We use cookies to optimize our website and our services. Refer here for privacy statement. Here for Cookie policy.


Today, the U.S. Army’s attack helicopter fleet consists of a mixture of AH-64D and AH-64E model aircraft

Taken on May 6, 2017 the super cool picture in this post features a U.S. Army AH-64D Apache Longbow, assigned to the South Carolina National Guard, flying in front of a wall of fire during the South Carolina National Guard Air and Ground Expo at McEntire Joint National Guard Base, S.C..

Noteworthy this expo is aimed to showcase the abilities of the South Carolina National Guard’s Airmen and Soldiers, while thanking fellow South Carolinians and the surrounding community.

The AH-64 Apache is a twin-engine, four bladed, multi-mission attack helicopter designed as a highly stable aerial weapons-delivery platform. With a tandem-seated crew consisting of the pilot, located in the rear cockpit position and the co-pilot gunner (CPG), located in the front position. The helicopter is designed as a weapons delivery platform and is equipped with: a M230E1, 30mm automatic gun, aerial rockets system (2.75 inch folding fin), and point target weapons system (AGM-114 Hellfire missiles).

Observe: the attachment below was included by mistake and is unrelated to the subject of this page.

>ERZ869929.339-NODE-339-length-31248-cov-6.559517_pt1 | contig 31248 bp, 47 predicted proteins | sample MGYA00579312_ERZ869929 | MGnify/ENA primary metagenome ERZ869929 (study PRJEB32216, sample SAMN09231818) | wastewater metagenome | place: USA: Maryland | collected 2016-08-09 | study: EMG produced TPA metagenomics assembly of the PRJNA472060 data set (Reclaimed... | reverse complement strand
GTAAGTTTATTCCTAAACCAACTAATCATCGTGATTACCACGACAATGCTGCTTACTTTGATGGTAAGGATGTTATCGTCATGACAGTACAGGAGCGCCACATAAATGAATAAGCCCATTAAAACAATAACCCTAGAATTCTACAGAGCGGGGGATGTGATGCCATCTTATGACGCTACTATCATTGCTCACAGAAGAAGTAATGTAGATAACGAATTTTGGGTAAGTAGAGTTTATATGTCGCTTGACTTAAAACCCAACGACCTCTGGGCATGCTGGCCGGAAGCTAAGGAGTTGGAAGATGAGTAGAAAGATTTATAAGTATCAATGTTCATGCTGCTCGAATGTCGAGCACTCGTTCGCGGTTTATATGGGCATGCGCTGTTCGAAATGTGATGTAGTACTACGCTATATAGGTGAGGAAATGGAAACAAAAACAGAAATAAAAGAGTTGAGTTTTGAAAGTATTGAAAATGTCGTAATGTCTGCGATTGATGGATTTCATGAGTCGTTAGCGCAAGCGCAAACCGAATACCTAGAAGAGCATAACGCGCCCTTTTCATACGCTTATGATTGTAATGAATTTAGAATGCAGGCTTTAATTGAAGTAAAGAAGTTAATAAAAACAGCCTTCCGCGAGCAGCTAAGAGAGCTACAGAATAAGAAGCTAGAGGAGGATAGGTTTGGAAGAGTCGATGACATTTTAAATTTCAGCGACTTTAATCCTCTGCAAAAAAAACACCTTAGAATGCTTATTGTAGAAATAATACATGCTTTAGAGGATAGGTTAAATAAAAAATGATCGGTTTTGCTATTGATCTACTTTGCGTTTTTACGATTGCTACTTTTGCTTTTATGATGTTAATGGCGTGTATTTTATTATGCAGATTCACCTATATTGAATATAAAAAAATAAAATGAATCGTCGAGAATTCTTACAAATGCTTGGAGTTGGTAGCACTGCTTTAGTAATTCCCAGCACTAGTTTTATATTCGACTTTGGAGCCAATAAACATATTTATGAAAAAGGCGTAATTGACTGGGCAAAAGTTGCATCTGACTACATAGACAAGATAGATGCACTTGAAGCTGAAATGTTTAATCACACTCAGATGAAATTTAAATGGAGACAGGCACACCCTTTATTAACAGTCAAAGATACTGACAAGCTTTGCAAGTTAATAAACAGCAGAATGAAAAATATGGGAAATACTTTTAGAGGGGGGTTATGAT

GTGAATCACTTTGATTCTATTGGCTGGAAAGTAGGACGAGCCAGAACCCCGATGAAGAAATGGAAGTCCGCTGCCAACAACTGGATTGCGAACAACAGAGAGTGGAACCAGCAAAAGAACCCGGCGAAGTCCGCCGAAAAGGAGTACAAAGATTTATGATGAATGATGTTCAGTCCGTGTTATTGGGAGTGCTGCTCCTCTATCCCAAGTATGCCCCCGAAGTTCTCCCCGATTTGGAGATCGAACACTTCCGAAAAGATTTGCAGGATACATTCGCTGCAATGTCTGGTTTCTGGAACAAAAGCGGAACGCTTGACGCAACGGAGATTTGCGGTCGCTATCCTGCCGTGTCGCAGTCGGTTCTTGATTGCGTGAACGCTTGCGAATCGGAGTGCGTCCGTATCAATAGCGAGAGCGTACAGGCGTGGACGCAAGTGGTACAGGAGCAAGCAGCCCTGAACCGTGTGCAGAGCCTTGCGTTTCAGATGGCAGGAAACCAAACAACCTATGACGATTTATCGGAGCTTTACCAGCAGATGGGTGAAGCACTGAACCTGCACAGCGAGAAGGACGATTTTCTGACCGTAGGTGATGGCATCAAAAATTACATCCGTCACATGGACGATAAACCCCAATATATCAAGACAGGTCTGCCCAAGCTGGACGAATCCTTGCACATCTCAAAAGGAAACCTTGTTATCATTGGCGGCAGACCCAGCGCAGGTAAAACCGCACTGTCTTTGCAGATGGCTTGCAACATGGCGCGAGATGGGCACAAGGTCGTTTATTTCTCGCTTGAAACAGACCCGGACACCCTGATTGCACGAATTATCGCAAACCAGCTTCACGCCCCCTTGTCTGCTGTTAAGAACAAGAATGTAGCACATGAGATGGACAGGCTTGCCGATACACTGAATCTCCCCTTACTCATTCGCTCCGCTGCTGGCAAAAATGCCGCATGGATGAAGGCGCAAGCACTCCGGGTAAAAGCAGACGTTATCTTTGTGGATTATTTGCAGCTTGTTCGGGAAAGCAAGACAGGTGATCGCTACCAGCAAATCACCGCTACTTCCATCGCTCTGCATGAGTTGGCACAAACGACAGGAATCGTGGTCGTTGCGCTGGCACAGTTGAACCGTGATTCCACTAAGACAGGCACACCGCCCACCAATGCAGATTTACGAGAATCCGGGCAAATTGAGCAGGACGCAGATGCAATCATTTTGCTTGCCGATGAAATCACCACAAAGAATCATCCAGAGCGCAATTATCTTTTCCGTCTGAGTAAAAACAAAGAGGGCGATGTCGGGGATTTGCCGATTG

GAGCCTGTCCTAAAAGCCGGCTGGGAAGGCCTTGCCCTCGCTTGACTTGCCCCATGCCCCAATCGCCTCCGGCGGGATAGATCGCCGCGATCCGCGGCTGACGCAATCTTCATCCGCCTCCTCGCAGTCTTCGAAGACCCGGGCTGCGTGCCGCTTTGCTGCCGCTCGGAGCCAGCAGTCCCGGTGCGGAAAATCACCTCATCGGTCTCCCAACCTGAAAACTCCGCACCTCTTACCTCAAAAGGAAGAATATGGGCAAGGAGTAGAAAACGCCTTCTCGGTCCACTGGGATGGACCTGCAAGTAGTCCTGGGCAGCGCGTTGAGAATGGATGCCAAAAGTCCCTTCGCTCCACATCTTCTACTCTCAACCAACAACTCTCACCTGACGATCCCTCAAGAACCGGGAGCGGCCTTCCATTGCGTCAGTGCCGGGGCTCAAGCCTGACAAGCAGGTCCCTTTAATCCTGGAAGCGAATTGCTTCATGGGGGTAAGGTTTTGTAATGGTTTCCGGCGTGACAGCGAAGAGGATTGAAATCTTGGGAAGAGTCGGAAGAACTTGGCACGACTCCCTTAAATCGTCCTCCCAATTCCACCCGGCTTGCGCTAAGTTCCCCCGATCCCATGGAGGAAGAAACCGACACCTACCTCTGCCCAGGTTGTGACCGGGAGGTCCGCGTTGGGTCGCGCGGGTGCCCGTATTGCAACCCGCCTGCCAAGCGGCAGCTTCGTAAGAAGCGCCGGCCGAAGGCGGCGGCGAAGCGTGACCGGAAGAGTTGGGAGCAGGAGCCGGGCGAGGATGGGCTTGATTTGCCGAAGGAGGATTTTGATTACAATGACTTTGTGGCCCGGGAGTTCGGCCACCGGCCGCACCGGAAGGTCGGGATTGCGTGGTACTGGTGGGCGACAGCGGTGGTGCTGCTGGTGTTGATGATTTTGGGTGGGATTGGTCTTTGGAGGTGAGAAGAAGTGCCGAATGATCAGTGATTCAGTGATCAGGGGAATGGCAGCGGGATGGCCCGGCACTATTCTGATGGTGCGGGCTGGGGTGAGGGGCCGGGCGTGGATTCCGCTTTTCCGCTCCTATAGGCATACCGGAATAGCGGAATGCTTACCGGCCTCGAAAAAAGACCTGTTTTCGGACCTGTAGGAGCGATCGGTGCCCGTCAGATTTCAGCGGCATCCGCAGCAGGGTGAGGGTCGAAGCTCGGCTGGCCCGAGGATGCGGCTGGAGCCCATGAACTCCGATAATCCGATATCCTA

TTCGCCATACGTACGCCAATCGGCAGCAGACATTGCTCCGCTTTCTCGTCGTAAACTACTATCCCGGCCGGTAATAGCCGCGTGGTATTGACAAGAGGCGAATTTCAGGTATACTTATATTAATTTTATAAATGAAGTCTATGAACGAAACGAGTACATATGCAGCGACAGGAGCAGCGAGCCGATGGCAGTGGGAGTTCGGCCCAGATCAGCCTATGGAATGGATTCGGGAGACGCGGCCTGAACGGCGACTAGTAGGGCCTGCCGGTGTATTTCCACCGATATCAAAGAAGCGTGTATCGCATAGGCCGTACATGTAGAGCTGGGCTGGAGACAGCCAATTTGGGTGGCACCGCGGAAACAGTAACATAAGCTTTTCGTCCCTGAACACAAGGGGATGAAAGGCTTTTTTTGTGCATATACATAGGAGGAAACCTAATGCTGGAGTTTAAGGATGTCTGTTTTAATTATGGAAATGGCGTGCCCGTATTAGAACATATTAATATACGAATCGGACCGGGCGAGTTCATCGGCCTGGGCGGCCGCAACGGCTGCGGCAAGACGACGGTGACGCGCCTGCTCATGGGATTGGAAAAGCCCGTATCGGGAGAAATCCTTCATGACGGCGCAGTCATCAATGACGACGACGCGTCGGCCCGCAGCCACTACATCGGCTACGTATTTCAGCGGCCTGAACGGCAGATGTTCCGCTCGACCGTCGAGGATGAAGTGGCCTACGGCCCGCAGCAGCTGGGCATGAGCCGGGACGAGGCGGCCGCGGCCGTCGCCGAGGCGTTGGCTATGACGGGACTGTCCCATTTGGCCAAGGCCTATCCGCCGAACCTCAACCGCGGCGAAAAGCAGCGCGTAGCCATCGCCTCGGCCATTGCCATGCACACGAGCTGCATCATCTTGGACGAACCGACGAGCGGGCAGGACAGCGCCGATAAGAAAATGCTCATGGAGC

Today, the Army’s attack helicopter fleet consists of a mixture of AH-64D and AH-64E model aircraft.

The AH-64E meets all the requirements for Army and Joint interoperability goals for the future and will add significant combat capability while addressing obsolescence issues, ensuring the aircraft remains a viable combat multiplier beyond 2050.

Moreover the AH-64E is designed and equipped with an open systems architecture to incorporate the latest communications, navigation, sensor, and weapon systems.

This print is available in multiple sizes from AircraftProfilePrints.com – CLICK HERE TO GET YOURS. AH-64D “Longbow Apache” Serial No.99-5135, Charlie Company, 1st Battalion, 227th Aviation Regiment, 1st Cavalry Division, Iraq, March 2003.

Photo credit: Air National Guard Recruiting photo by Tech. Sgt. Jorge Intriago

Artwork courtesy of AircraftProfilePrints.com

Source: U.S. Army

Related posts

Image of an F-15 firing an ASM-135A ASAT at Death Star released on Star Wars Day reminds us that the mighty Eagle was the only US aircraft to destroy a satellite

Former RA-5C Pilot explains why Vigilante’s drivers were a sort of Superman

U-2 Spy plane connects five F-35s and an F-22 under Project Hydra to provide real-time 5th Generation data to operators on the ground

This website uses cookies to improve your experience. We'll assume you're ok with this, but you can opt-out if you wish. Read More